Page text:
Advances in complex systems, an explanation in easy words by the Complexity Science Hub (c) Shutterstock



Simply complex


Admittedly, the publications and methods of complexity science with all its formulas are difficult to understand for laymen and -women.

But the underlying principles are well communicable: what complexity really is; which properties complex systems have ; and that it is not only worthwhile, but increasingly necessary to understand complex systems.

After all, our world with its thousands of parts does not follow a simple if-then logic.

The living world is connected, knotted and wired in a variety of ways. The (sub)systems are interdependent, in constant exchange, in ongoing, interactive evolution and change.

The many challenges humanity faces today make it more and more obvious: With the reductionism we practiced so far, we only insufficiently can approach this complexity. We need entirely new tools, a new way of thinking, to cope with the complex world.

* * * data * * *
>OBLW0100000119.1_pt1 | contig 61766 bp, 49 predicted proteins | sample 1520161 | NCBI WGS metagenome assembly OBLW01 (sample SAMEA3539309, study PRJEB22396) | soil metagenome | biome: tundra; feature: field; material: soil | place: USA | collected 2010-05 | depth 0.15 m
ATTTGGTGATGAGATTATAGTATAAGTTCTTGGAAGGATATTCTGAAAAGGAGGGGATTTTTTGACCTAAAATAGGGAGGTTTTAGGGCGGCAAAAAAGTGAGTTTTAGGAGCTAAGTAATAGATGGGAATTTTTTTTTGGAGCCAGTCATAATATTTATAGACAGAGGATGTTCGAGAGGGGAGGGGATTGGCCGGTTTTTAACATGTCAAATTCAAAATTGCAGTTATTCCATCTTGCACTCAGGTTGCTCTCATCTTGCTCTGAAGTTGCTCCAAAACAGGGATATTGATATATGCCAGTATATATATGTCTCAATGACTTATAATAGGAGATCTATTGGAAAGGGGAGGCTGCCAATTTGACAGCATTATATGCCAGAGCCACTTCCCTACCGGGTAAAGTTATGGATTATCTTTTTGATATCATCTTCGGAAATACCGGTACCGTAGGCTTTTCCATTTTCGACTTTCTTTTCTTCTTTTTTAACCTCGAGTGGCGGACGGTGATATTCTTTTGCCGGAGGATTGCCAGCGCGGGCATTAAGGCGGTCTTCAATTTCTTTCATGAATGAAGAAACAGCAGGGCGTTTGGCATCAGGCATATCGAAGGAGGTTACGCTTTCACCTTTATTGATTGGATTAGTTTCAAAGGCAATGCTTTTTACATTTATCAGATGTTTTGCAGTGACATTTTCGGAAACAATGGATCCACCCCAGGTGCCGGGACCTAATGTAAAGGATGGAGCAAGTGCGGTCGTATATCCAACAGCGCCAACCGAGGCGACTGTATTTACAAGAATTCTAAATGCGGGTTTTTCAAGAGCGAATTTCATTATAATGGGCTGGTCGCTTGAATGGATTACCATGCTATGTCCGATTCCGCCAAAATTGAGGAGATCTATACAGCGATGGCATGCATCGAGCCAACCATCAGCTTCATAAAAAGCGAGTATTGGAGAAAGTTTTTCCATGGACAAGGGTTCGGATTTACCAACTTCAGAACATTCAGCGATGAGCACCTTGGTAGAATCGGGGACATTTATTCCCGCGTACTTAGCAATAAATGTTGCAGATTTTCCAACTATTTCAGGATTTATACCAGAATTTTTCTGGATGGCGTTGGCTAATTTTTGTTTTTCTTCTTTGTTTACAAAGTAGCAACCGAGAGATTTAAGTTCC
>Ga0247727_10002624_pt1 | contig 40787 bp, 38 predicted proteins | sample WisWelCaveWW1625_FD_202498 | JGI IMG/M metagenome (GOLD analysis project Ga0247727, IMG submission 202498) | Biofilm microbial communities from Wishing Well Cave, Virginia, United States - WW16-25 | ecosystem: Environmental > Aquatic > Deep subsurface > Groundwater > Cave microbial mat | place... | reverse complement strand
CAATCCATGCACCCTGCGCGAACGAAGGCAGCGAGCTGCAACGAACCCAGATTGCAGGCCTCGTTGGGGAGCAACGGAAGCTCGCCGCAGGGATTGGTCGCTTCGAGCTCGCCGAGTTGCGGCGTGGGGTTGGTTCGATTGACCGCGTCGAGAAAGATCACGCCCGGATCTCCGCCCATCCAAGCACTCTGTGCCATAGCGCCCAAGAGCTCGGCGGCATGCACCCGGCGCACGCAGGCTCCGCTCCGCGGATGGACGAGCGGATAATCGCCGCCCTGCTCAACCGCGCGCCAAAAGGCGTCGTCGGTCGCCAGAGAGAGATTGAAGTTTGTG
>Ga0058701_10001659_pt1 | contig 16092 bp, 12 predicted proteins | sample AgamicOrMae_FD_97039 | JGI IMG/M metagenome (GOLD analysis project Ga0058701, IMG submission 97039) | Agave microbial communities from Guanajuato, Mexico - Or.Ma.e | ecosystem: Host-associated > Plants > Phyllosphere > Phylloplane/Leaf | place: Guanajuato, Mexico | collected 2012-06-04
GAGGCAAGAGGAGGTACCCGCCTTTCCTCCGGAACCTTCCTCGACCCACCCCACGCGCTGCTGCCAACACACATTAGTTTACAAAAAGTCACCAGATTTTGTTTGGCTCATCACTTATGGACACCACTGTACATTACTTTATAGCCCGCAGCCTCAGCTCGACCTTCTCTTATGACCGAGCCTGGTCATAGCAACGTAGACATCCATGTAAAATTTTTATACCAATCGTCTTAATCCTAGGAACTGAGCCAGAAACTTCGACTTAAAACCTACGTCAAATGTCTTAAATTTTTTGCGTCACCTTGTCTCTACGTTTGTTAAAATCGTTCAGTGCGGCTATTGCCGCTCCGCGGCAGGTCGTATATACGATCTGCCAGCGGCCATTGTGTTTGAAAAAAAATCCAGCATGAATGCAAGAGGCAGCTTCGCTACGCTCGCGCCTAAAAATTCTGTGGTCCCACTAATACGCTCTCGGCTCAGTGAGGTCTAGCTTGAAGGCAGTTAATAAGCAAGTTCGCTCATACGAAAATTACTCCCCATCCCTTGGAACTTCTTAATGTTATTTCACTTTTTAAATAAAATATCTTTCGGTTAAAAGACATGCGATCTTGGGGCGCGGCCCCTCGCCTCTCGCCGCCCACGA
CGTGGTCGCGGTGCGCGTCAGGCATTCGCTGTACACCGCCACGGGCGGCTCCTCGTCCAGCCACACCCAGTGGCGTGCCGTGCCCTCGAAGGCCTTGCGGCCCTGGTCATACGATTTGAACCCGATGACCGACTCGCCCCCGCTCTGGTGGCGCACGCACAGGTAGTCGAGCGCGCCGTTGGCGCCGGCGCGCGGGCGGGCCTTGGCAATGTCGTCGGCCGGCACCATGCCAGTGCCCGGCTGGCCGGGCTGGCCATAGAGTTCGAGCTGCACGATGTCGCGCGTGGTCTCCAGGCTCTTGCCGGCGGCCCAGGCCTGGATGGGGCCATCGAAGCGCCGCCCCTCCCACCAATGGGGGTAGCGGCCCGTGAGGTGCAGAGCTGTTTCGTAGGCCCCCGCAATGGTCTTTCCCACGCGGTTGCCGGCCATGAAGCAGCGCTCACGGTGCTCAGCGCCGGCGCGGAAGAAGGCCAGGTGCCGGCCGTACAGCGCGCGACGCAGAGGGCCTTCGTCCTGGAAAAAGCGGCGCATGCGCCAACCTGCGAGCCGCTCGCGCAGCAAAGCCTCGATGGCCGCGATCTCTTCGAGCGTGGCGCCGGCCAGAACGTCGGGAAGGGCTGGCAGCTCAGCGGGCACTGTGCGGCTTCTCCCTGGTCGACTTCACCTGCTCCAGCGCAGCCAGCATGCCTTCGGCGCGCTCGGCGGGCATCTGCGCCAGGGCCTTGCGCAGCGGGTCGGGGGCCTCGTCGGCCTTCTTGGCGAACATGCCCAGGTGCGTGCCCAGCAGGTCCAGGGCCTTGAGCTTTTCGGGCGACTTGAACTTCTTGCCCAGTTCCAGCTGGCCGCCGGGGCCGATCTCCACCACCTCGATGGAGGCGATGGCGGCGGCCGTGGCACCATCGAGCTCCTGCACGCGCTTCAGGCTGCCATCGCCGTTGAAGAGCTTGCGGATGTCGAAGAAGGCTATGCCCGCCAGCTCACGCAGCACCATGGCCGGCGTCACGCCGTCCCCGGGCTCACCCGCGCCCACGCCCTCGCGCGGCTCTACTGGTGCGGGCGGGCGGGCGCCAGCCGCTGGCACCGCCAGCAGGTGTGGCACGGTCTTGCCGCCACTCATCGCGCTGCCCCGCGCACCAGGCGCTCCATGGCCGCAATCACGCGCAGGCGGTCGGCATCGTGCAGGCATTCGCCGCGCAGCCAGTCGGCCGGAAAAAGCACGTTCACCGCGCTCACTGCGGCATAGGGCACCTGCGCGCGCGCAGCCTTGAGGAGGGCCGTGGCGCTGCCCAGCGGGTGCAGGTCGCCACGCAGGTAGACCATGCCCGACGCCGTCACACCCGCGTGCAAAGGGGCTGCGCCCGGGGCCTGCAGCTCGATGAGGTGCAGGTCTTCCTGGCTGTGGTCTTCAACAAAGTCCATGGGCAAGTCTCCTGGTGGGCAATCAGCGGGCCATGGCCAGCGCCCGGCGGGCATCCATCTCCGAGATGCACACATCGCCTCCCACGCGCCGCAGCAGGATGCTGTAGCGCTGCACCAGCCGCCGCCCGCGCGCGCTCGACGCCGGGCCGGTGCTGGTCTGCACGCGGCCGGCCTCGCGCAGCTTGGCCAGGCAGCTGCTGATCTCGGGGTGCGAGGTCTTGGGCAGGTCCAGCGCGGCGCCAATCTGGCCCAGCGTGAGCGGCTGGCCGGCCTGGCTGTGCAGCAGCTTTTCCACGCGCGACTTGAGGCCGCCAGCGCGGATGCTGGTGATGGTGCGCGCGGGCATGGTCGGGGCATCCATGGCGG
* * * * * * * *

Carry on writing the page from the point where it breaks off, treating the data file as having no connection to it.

Complexity science is about to develop these tools. It wants to find ways to deal with complex systems in “more appropriate” ways than the reductionist approaches have done so far.

That’s why it is worthwhile for non-mathematicians and non-physicists too to give complexity a second thought.

To facilitate the approach, I have prepared a few “explanatory pieces”:

  • a short piece “Complexity in easy words”
  • accompanied by the cartoon “Making sense of complexity” by the Australian artist and writer Sarah C. Firth

I would also like to refer to a German article – with the telling title “Everything so terribly complicated” – which I wrote a few years ago as a journalist for “profil Wissen” and which also deals with the principles, basic assumptions and areas of application of complexity research. Incidentally, it cites some of the those complexity researchers who are closely linked to the Hub today.

I wish you a pleasant read!

Verena Ahne
Knowledge Transfer & Dissemination



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